Check for leaks and torn seals once your pump is spick and span. If any of the seals are damaged, replace them immediately before the pump is turned back on.

Check the pressure gauge as part of your weekly maintenance. Your owner’s manual will tell you the suggested pressure level. If the pressure is about 10 psi above the guideline, it’s time to backwash or to clean out the filters, depending on your system. Letting the pressure run too high can damage the pipes and the motor.

Listen for abnormalities. If your pump is louder than normal or making a high-pitched whine, some of the parts likely have become worn or cracked.

If you keep up with your pool pump maintenance, you can greatly extend the lifespan of your pump. A smoothly running pump will use less electricity and keep your swimming pool crystal clear.

Repair and replacement of household appliances can nibble away at your bank account.  We’ve rounded up a few tips to help you prolong the life of your everyday appliances. In a nutshell, cleaning is your best friend. Cleaning can extend the life of just about any appliance and save you a significant amount of money.


For example, the coils of your refrigerator should be free of dust and debris. If dust gets into the coils or the vent, the appliance motor can overheat, resulting in a hefty service charge. Coil cleaning only takes about five minutes. Start by unplugging the refrigerator. Pull or unscrew the vent plate that protects the coils. Then, clean the coils with a vacuum hose, using a brush to wipe off any dust in sight.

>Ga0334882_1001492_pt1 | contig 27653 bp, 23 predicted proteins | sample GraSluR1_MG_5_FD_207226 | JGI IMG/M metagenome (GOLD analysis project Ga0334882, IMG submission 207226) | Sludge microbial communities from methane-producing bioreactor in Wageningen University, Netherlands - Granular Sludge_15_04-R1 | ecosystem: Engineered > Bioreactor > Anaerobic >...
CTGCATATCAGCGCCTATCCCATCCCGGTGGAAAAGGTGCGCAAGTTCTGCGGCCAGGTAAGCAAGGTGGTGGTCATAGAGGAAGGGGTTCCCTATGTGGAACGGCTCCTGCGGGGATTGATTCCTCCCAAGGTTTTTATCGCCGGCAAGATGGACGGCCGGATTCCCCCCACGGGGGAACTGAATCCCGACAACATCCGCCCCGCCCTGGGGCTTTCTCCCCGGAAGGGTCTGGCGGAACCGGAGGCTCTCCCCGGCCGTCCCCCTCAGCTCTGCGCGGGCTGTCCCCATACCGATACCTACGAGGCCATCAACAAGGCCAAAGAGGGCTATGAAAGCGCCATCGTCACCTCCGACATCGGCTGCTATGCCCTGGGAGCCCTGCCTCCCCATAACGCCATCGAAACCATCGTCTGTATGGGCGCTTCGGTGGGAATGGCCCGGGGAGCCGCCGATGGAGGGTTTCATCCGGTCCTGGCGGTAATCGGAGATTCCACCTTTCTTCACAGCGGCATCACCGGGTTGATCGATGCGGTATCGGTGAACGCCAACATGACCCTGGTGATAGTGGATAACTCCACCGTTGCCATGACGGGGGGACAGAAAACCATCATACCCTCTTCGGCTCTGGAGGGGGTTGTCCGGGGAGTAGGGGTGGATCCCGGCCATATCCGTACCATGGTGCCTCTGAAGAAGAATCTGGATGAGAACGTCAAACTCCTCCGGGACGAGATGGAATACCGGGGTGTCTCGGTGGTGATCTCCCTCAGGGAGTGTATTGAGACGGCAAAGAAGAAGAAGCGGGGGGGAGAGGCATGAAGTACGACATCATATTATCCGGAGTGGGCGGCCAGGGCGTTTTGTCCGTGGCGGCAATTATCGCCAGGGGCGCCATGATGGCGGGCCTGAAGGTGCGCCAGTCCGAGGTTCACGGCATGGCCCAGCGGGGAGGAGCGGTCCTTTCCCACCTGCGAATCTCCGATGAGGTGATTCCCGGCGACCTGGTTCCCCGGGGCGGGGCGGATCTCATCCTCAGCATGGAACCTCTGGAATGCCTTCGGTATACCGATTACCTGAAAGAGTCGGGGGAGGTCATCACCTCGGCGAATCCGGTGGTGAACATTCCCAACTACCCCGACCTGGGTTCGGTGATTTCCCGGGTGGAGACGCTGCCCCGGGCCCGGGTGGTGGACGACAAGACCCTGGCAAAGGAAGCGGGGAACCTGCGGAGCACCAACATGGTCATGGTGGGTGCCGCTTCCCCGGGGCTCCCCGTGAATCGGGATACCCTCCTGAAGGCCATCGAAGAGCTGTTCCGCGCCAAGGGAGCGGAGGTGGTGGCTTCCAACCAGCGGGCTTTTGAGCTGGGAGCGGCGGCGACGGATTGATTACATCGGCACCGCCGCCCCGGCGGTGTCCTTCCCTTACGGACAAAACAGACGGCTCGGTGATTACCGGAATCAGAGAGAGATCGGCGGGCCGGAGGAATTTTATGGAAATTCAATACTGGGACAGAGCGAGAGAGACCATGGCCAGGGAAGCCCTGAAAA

It’s also helpful to pull out refrigerator drawers for regular cleaning, and icemakers can also benefit from a good cleaning twice a year. For more tricks to keep your refrigerator in tip-top shape, check out our post Tips to prolong the life of your refrigerator.


Cleaning is again your not-so-secret weapon. Make sure to clean the dishwasher gasket on a regular basis.  The gasket is the watertight seal around the door of your dishwasher. In every dishwasher, there also is a component called the trap. It collects food and hard water build-up.  Like the gasket, the trap needs regular cleaning to stay top of game, so be sure to give it the attention it needs.

It’s also helpful to remove all filters and clean them thoroughly with warm water. While you’re at it – keep the soap dispenser free of soap scum and other buildup. Use only dishwasher detergent in recommended amounts. Load the dishwasher properly, and run only when you have a full load.  If you have hard water, use an anti-limescale product once a month.